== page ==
Engineered biointerfaces - for applications from biology to magnonics

Naturvetenskap & IT

Seminarium med Jenny Malmström från the Department of Chemical and Materials Engineering vid University of Auckland och MacDiarmid Institute for Advanced Materials and Nanotechnology.

19 sep 2023
14:00 - 15:00

Jenny Malmström, Department of Chemical and Materials Engineering, University of Auckland


Many artificial materials pale in comparison to biological counterparts. Biological smart materials are self-assembled, from sustainable resources, before being seamlessly recycled into the biosphere at the end of their usefulness. In our research group, we use materials engineering to both understand nature better, and as an inspiration to create advanced materials.

Illustration for seminar

This seminar will cover topics from self-assembly to pattern polyoxometalates (POM) at surfaces to how we engineer hydrogels to better understand how mammalian cells sense their surroundings. While these topics appear disparate, they are linked by the materials engineering approaches used.

I will show how we have created nanoscale patterns of magnetic POMs and particles at interfaces, with an aim to create self-assembled magnonic crystals. When weakly antiferromagnetic POMs are arrayed at a ferromagnetic thin film, we detect some intriguing interface effects.

I will also present on some of the hydrogels we work with, where we aim to control the mechanical properties in space or time. Cells sense and adapt to forces and physical constraints imposed by the surrounding extra cellular matrix. Such mechanotransduction plays a crucial role in cell function, differentiation, and cancer. Our hydrogel research stems from a need for better experimental systems to understand these intricate phenomena. For example, we have combined a redox active conducting polymer with a temperature sensitive polyNIPAM hydrogel to achieve a soft hydrogel gel with electrically switchable modulus.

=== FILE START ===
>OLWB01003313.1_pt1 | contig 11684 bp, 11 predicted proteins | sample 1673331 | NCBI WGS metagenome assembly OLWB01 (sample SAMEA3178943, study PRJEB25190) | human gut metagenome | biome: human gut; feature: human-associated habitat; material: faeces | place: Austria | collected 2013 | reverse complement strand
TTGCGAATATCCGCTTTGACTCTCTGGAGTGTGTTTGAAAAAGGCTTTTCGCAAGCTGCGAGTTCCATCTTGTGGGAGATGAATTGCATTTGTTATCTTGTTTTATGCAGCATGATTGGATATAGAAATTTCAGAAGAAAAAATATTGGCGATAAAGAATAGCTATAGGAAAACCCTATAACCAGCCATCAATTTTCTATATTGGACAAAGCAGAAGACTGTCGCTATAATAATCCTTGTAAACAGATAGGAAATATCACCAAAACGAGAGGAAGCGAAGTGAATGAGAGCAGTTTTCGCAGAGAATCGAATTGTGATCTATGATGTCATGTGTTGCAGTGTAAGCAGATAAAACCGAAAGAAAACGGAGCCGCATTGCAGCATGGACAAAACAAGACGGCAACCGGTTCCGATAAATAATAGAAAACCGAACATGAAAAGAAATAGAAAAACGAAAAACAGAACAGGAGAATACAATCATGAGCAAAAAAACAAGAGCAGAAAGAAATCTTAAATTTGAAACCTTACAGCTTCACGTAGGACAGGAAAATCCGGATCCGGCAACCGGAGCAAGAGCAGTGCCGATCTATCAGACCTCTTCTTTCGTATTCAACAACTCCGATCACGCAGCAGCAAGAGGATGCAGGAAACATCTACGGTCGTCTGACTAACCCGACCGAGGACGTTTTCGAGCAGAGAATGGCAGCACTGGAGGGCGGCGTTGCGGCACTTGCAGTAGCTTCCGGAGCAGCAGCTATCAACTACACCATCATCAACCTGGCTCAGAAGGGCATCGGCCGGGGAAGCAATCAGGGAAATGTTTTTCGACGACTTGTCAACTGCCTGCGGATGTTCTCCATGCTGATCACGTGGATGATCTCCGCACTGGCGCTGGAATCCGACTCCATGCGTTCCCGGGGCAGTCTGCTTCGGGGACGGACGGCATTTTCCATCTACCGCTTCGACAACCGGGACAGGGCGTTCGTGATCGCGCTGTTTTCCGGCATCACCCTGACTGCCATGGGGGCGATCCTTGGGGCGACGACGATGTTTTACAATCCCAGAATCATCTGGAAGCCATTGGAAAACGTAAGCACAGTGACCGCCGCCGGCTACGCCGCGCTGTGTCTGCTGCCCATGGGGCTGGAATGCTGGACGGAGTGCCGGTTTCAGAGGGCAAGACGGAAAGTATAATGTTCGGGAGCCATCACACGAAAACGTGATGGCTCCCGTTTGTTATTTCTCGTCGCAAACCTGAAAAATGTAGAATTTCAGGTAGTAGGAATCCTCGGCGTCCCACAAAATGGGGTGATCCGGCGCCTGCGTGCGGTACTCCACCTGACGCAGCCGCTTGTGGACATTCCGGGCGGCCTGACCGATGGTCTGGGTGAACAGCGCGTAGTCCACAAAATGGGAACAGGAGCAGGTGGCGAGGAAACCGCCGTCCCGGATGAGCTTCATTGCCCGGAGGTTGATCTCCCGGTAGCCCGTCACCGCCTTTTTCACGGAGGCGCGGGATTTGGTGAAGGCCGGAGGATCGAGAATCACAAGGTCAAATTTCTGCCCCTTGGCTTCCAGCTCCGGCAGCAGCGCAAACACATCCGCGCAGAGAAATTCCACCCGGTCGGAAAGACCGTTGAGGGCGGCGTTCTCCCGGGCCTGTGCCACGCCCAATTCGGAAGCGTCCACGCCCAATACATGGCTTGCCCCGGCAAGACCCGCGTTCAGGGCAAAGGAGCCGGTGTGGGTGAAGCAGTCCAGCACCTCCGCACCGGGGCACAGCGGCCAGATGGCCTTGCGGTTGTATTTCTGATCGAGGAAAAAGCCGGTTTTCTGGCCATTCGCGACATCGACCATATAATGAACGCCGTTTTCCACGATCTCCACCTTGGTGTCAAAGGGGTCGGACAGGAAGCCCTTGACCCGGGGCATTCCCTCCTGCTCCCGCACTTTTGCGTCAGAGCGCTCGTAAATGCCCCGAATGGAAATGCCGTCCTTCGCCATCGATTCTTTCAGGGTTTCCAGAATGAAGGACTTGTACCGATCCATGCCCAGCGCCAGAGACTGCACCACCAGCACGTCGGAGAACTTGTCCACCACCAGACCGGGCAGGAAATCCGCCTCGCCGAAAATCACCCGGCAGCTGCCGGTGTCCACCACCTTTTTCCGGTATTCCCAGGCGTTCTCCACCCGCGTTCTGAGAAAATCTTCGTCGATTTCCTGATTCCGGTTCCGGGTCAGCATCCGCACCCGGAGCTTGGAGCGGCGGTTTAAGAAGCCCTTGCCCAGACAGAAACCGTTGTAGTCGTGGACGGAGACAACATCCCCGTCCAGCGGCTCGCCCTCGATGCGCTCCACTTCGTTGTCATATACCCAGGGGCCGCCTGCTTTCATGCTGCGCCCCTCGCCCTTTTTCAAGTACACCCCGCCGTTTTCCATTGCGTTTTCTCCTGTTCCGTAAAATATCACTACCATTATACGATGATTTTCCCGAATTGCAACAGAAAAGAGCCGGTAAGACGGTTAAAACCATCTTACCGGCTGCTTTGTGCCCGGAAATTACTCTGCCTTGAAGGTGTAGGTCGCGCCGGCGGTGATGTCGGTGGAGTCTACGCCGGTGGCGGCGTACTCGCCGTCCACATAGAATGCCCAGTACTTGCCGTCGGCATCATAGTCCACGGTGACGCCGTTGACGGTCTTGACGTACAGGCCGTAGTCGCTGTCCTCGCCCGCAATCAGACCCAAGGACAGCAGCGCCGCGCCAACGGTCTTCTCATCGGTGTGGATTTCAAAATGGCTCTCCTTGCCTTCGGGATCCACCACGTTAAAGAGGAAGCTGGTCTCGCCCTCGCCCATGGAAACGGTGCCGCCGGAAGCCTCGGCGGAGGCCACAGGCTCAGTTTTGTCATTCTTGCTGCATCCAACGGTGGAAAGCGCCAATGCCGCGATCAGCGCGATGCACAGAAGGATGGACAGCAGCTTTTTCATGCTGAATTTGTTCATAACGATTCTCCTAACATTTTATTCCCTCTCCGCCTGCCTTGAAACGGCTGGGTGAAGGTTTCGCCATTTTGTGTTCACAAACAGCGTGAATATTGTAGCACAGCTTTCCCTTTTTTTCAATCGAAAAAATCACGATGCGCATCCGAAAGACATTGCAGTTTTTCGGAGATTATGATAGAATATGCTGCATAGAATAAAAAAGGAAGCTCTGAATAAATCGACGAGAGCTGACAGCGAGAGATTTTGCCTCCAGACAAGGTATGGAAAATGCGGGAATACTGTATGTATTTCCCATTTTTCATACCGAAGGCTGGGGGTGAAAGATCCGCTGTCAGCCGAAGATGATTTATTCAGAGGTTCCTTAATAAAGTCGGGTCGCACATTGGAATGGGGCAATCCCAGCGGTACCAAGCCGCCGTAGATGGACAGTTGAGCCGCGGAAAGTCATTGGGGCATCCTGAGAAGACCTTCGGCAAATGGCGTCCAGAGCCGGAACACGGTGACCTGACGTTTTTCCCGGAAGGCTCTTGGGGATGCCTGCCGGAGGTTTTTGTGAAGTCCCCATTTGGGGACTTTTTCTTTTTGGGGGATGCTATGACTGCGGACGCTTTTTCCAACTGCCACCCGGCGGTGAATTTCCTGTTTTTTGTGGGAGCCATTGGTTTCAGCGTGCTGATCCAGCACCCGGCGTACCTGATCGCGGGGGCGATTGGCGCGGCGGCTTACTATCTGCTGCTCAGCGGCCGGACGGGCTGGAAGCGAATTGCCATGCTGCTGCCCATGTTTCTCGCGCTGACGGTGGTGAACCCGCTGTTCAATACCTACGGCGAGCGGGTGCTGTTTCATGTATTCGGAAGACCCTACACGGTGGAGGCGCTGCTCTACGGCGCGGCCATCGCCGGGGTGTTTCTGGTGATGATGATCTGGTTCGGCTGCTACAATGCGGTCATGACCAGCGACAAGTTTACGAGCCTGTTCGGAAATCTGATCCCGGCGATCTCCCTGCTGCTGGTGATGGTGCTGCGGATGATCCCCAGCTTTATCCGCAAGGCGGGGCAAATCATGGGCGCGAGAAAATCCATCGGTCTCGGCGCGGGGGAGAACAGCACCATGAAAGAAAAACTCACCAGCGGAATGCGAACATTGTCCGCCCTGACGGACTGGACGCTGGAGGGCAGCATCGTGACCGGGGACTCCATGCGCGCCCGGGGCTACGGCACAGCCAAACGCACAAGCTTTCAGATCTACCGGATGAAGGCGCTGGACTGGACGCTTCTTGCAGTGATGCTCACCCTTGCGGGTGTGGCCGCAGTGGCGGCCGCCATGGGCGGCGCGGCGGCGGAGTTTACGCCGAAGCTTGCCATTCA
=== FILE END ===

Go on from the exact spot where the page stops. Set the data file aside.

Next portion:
About the speaker

Jenny Malmström

Jenny Malmström is an Associate Professor at the Department of Chemical and Materials Engineering at the University of Auckland and a PI of the MacDiarmid Institute for Advanced Materials and Nanotechnology. Currently, she is on research and study leave at Ångströmslaboratoriet, Uppsala University. She received her MSc degree in Bioengineering from Chalmers and a Ph.D. in Nanoscience from the University of Aarhus, Denmark. From Denmark she moved to Auckland, where she joined the School of Chemical Sciences as a post-doctoral research fellow. Her research focusses on creating functional biointerfaces to understand and control biological systems and she is also interested in the non-classical properties of biological molecules, such as piezoelectricity, and the use self-assembly to create advanced materials.